“Business Email Compromise” Scams Target Businesses in New York, New Jersey, and Nationwide

phishingA vast array of cybersecurity threats costs businesses billions of dollars each year. In early 2016, the FBI issued a warning to American businesses about “business email compromise” (BEC) scams, also known as “CEO fraud.” It stated that the number of incidents involving this type of scam, along with the amount of associated losses, has quickly increased in the past few years. New York and New Jersey business owners should be aware of what this type of scam involves, and their potential liability should they be the victims of such a scam.

A typical BEC scam involves the use of a company’s own email network, or an email address made to look like an internal company email, to pose as the CEO or another high-level executive. The scammer, commonly known as the “imposter,” contacts a lower-level executive or employee and directs them to take certain actions, such as wiring money to an account that the imposter controls. By the time the company becomes aware of the scam, the imposter has usually withdrawn the money and closed the account. The BEC scam is similar to scams known as “phishing,” in which a scammer solicits personal information from people through emails made to look like they come from a bank or another legitimate entity.

A business could face various types of liability if it is the victim of a BEC scam, depending on the nature of the scam and the resulting loss. If the scam somehow compromises secure business information, such as customers’ payment information, the business could be liable to those customers for their damages from the identity theft and other misuse of that information. Guarding against BEC scams should be part of every company’s cybersecurity strategy.

A currently pending lawsuit offers a useful example of how a BEC scam might happen. The plaintiff lost about $480,000 to a BEC scam and then sued its insurer when it refused to cover the loss. Ameriforge Group, Inc. v. Fed. Ins. Co., et al., No. 4:16-cv-00377, am. complaint (S.D. Tex., Mar. 10, 2016). The legal issues presented in the case are not as important for our purposes here as the factual allegations.

According to the plaintiff’s amended complaint, the Director of Accounting (DA) began receiving fraudulent emails in May 2014 from an imposter purporting to be the company’s CEO. In the initial email, the “CEO” told the DA that he was putting him in charge of a high-priority “confidential financial operation” and instructed him not to discuss the matter with anyone else. Ameriforge, am. complaint at 3. It also asked the DA if a particular individual, identified as an attorney, had contacted him yet. About 30 minutes later, a person using the name provided in the email contacted the DA by phone, told him that $480,000 in “due diligence” fees were required for an investment in China, and gave him wiring instructions. Id.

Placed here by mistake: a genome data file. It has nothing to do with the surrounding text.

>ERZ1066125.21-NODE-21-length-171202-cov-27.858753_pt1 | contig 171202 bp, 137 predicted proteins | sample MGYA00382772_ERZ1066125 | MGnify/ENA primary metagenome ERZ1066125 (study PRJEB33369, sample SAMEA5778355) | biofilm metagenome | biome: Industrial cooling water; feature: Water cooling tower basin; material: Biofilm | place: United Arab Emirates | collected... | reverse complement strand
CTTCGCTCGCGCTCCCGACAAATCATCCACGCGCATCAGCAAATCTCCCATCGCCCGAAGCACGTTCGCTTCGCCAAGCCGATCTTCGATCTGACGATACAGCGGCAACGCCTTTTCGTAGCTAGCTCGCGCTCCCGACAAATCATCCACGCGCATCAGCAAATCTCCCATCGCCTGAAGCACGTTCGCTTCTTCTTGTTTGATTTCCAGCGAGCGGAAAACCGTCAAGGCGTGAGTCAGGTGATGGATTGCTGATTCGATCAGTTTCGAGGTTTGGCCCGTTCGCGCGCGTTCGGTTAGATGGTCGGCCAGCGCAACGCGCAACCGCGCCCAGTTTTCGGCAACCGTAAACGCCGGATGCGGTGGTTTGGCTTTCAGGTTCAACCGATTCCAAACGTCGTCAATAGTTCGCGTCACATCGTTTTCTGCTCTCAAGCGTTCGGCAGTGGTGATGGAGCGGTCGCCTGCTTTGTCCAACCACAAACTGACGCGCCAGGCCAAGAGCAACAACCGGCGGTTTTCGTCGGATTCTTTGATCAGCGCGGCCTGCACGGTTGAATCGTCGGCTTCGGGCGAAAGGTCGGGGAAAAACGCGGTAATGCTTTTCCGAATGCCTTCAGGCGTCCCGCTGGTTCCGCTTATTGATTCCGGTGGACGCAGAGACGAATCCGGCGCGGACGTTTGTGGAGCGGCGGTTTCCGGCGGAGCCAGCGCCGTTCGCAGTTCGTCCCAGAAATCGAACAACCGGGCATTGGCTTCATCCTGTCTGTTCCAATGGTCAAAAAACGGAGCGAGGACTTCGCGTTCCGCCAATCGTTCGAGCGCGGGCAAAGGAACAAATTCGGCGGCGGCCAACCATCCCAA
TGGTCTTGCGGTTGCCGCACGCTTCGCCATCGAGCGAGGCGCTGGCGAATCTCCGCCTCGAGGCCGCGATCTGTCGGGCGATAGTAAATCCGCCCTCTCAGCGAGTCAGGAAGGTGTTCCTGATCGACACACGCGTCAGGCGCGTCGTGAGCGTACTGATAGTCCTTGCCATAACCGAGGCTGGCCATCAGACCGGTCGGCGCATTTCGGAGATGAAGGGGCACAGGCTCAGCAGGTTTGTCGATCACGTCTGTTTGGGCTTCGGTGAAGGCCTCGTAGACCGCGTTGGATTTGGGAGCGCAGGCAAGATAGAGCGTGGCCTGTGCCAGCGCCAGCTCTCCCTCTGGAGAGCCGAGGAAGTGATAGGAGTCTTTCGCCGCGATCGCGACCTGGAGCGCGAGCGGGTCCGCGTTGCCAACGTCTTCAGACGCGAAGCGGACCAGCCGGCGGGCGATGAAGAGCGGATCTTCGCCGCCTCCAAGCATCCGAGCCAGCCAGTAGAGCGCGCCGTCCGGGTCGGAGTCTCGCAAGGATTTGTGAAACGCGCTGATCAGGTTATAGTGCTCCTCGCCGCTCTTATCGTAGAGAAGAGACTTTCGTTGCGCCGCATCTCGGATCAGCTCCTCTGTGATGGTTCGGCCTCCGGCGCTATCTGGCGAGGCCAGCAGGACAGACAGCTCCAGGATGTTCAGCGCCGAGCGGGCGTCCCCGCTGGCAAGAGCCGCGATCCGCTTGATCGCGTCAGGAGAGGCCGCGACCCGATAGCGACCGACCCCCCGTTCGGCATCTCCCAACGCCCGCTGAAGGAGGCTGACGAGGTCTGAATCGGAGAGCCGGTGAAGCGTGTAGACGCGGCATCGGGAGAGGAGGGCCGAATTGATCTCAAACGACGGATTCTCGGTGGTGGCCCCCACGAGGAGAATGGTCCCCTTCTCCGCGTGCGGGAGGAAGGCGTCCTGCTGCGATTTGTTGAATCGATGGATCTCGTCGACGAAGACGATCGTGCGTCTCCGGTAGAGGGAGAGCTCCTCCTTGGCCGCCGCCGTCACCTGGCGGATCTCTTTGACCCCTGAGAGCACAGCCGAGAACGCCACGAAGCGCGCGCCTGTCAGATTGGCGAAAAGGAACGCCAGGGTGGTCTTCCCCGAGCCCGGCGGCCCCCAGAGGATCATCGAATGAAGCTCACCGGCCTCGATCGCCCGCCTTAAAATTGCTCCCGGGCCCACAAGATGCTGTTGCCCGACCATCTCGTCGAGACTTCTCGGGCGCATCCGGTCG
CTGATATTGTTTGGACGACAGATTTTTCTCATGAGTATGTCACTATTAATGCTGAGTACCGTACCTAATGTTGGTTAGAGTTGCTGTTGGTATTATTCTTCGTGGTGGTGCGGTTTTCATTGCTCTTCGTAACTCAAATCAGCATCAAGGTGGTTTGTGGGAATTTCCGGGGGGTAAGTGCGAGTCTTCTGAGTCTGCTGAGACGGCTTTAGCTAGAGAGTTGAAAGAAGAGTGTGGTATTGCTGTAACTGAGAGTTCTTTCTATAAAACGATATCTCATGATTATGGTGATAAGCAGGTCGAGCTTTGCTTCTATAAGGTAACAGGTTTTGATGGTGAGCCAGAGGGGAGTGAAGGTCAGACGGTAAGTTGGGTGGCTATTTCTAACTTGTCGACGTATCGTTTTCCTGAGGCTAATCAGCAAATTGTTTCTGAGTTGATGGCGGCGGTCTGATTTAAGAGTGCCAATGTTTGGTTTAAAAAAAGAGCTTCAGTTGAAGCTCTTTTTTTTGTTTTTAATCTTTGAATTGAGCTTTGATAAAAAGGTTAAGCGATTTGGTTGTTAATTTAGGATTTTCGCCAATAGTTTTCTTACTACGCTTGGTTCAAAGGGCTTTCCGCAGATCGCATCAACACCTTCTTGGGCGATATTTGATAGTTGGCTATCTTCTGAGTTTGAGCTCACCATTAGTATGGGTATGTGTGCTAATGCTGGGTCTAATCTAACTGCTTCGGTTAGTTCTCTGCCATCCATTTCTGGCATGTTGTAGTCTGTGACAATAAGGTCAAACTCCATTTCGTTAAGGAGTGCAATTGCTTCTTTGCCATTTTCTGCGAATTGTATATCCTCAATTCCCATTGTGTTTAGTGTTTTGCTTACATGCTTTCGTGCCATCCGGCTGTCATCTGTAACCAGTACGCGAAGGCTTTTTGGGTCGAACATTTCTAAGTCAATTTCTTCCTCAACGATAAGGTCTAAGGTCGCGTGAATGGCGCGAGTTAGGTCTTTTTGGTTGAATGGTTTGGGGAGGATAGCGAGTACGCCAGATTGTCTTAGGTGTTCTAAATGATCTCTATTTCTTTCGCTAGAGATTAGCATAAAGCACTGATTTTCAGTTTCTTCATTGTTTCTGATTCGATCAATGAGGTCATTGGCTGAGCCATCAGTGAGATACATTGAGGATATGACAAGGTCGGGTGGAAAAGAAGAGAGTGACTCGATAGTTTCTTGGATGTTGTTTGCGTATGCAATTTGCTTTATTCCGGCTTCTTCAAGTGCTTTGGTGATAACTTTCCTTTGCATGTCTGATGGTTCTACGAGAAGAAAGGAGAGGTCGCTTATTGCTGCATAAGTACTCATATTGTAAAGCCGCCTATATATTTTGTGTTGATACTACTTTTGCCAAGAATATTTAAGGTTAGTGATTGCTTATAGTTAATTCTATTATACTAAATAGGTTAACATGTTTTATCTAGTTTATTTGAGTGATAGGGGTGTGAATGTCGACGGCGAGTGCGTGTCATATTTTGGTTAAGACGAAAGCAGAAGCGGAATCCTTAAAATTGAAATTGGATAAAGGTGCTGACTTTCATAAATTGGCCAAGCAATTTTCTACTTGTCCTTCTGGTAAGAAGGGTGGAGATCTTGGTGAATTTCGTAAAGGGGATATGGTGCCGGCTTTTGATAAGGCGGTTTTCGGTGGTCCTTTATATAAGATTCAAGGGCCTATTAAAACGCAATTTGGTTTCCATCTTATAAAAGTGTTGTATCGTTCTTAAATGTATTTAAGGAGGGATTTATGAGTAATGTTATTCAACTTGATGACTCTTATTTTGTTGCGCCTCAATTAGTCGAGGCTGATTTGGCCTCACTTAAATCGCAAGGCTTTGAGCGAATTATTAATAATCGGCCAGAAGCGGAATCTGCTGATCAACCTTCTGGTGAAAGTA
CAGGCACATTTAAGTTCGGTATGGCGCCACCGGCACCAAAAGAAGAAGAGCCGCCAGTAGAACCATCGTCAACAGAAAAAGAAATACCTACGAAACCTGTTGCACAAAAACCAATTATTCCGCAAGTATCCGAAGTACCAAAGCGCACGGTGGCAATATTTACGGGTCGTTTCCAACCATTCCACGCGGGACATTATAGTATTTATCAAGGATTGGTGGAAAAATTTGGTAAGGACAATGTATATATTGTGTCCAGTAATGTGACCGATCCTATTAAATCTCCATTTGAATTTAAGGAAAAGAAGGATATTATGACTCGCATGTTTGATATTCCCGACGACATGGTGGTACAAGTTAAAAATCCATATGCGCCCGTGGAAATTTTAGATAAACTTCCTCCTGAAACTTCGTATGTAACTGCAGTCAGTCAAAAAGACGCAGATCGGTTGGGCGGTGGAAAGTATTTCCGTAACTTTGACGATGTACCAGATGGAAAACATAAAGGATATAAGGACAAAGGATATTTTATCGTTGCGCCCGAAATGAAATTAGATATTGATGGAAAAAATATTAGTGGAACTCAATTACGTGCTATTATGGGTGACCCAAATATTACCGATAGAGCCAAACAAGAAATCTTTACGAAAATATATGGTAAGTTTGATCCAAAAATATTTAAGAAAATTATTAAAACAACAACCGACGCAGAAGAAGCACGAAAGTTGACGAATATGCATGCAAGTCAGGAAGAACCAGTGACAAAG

The DA sent the wire transfer, believing that the CEO had directed him to do so. Several days later, he received another email from the imposter, instructing him to send $18 million. This made the DA suspicious, and the scam was discovered after he reported the email to his supervisor. The complaint notes that the imposter “seemed to know the normal procedures of the company” and that the CEO and the DA “had a long-standing, very personal, and familiar relationship,” such that the DA “would not question” an email bearing the CEO’s name. Id. at 4.

Business operations attorney Samuel C. Berger practices in the New York City and Northern New Jersey areas. We offer numerous fixed-fee legal-service packages, which address a wide range of legal matters for businesses, small business owners, and entrepreneurs. To schedule a confidential consultation with a knowledgeable and skilled business advocate, contact us today online, at (201) 587-1500, or at (212) 380-8117.

More Blog Posts:

Federal Government Addresses Cybersecurity Risks for Businesses, New York & New Jersey Business Lawyer Blog, January 7, 2016

Cybersecurity Breaches May Result in Liability for “Unfair or Deceptive Acts or Practices” Under the FTC Act, New York & New Jersey Business Lawyer Blog, September 17, 2015

Protecting Your New York or New Jersey Business from Data Breaches, and the Liability Associated with Data Breaches, New York & New Jersey Business Lawyer Blog, June 4, 2015

Photo credit: Edwind Richzendy Contreras [CC BY 2.0], via Flickr.